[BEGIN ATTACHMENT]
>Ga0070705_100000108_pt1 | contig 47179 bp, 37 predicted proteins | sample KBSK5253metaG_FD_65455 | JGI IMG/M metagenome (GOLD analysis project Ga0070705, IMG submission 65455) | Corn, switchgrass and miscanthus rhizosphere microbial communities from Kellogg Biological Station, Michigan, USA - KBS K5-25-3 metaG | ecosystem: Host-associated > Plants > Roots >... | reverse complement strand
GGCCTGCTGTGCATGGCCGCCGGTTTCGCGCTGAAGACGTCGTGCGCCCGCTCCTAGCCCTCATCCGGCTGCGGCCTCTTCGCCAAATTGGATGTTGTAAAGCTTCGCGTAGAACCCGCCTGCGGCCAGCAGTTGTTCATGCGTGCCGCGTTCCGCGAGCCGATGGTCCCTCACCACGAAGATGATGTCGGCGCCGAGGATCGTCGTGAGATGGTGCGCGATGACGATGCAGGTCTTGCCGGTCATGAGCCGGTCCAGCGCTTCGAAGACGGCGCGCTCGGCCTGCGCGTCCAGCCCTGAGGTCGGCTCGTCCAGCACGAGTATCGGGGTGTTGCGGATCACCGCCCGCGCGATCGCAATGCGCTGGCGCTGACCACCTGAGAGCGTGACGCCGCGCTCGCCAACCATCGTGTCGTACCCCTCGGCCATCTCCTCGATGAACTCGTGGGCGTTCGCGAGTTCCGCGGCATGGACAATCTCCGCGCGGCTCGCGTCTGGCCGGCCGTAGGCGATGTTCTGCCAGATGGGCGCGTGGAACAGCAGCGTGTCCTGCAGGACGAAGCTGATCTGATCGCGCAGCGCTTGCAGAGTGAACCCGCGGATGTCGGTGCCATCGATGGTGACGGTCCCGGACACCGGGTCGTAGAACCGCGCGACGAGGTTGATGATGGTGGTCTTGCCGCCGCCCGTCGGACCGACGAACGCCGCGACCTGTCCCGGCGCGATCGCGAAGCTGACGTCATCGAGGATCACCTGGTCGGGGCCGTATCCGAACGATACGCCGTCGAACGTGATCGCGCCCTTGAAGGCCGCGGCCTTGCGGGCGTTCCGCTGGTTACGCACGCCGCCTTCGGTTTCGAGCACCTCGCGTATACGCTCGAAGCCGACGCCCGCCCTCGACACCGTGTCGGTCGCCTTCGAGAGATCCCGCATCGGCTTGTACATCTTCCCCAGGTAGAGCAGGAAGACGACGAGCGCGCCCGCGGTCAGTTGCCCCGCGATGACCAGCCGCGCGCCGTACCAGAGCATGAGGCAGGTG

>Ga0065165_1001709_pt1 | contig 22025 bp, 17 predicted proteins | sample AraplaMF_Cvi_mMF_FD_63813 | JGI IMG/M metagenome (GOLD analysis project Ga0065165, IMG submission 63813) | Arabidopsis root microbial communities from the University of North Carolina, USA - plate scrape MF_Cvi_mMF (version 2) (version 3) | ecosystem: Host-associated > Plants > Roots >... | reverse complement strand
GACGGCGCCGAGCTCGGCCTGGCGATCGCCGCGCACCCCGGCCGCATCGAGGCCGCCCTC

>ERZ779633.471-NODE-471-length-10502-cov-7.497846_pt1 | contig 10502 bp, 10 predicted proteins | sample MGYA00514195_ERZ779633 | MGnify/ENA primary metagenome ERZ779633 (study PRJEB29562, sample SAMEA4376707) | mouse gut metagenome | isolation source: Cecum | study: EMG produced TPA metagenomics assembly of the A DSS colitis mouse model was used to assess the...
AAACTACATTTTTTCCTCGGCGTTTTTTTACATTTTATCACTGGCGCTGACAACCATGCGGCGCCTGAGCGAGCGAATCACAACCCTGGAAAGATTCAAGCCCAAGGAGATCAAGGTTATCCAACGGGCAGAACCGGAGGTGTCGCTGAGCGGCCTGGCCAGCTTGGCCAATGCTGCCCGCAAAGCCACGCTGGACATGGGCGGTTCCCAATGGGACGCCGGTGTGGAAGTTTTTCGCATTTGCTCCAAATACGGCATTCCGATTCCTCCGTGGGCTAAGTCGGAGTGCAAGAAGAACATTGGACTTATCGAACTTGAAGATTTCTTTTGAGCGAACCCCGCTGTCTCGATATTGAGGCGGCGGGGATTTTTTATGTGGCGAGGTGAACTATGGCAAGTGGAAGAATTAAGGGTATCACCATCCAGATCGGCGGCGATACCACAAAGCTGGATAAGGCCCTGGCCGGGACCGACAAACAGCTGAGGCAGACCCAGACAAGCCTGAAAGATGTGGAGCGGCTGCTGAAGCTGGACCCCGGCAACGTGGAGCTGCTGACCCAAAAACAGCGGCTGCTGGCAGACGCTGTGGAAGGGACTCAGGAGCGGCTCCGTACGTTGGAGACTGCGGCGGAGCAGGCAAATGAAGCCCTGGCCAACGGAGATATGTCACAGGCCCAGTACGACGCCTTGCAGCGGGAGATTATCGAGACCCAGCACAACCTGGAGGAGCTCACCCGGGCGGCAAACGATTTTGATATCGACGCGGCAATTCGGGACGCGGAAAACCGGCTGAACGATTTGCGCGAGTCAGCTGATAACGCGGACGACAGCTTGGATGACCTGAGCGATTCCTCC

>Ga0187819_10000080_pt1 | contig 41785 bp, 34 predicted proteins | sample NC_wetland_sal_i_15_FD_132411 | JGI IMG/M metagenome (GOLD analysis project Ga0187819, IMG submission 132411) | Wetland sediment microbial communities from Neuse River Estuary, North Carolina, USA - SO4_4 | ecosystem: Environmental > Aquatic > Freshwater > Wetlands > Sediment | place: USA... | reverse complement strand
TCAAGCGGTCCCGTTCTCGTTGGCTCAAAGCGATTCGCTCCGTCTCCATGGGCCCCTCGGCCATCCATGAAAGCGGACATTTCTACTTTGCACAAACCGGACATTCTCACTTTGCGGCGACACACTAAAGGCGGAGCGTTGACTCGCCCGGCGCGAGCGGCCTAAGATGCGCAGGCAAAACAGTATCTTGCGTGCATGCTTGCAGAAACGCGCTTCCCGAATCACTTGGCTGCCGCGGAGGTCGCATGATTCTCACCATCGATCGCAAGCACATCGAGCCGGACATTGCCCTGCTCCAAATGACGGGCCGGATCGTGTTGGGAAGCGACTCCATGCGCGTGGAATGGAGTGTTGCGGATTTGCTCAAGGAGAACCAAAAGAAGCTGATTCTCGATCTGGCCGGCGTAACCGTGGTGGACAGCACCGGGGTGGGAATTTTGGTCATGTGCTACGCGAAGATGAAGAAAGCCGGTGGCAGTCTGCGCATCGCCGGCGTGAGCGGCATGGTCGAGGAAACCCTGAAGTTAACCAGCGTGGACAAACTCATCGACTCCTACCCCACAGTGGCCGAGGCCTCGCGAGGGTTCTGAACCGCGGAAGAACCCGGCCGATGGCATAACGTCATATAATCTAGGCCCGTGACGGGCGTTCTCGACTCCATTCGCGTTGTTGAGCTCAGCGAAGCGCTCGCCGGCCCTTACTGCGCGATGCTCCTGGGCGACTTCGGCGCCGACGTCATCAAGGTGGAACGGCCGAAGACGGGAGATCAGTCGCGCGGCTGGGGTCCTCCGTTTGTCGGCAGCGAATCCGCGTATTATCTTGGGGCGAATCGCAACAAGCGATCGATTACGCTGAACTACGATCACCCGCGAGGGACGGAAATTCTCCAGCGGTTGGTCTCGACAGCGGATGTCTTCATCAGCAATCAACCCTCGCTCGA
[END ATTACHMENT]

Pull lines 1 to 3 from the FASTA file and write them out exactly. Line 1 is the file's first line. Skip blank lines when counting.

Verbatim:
>Ga0070705_100000108_pt1 | contig 47179 bp, 37 predicted proteins | sample KBSK5253metaG_FD_65455 | JGI IMG/M metagenome (GOLD analysis project Ga0070705, IMG submission 65455) | Corn, switchgrass and miscanthus rhizosphere microbial communities from Kellogg Biological Station, Michigan, USA - KBS K5-25-3 metaG | ecosystem: Host-associated > Plants > Roots >... | reverse complement strand
GGCCTGCTGTGCATGGCCGCCGGTTTCGCGCTGAAGACGTCGTGCGCCCGCTCCTAGCCCTCATCCGGCTGCGGCCTCTTCGCCAAATTGGATGTTGTAAAGCTTCGCGTAGAACCCGCCTGCGGCCAGCAGTTGTTCATGCGTGCCGCGTTCCGCGAGCCGATGGTCCCTCACCACGAAGATGATGTCGGCGCCGAGGATCGTCGTGAGATGGTGCGCGATGACGATGCAGGTCTTGCCGGTCATGAGCCGGTCCAGCGCTTCGAAGACGGCGCGCTCGGCCTGCGCGTCCAGCCCTGAGGTCGGCTCGTCCAGCACGAGTATCGGGGTGTTGCGGATCACCGCCCGCGCGATCGCAATGCGCTGGCGCTGACCACCTGAGAGCGTGACGCCGCGCTCGCCAACCATCGTGTCGTACCCCTCGGCCATCTCCTCGATGAACTCGTGGGCGTTCGCGAGTTCCGCGGCATGGACAATCTCCGCGCGGCTCGCGTCTGGCCGGCCGTAGGCGATGTTCTGCCAGATGGGCGCGTGGAACAGCAGCGTGTCCTGCAGGACGAAGCTGATCTGATCGCGCAGCGCTTGCAGAGTGAACCCGCGGATGTCGGTGCCATCGATGGTGACGGTCCCGGACACCGGGTCGTAGAACCGCGCGACGAGGTTGATGATGGTGGTCTTGCCGCCGCCCGTCGGACCGACGAACGCCGCGACCTGTCCCGGCGCGATCGCGAAGCTGACGTCATCGAGGATCACCTGGTCGGGGCCGTATCCGAACGATACGCCGTCGAACGTGATCGCGCCCTTGAAGGCCGCGGCCTTGCGGGCGTTCCGCTGGTTACGCACGCCGCCTTCGGTTTCGAGCACCTCGCGTATACGCTCGAAGCCGACGCCCGCCCTCGACACCGTGTCGGTCGCCTTCGAGAGATCCCGCATCGGCTTGTACATCTTCCCCAGGTAGAGCAGGAAGACGACGAGCGCGCCCGCGGTCAGTTGCCCCGCGATGACCAGCCGCGCGCCGTACCAGAGCATGAGGCAGGTG

>Ga0065165_1001709_pt1 | contig 22025 bp, 17 predicted proteins | sample AraplaMF_Cvi_mMF_FD_63813 | JGI IMG/M metagenome (GOLD analysis project Ga0065165, IMG submission 63813) | Arabidopsis root microbial communities from the University of North Carolina, USA - plate scrape MF_Cvi_mMF (version 2) (version 3) | ecosystem: Host-associated > Plants > Roots >... | reverse complement strand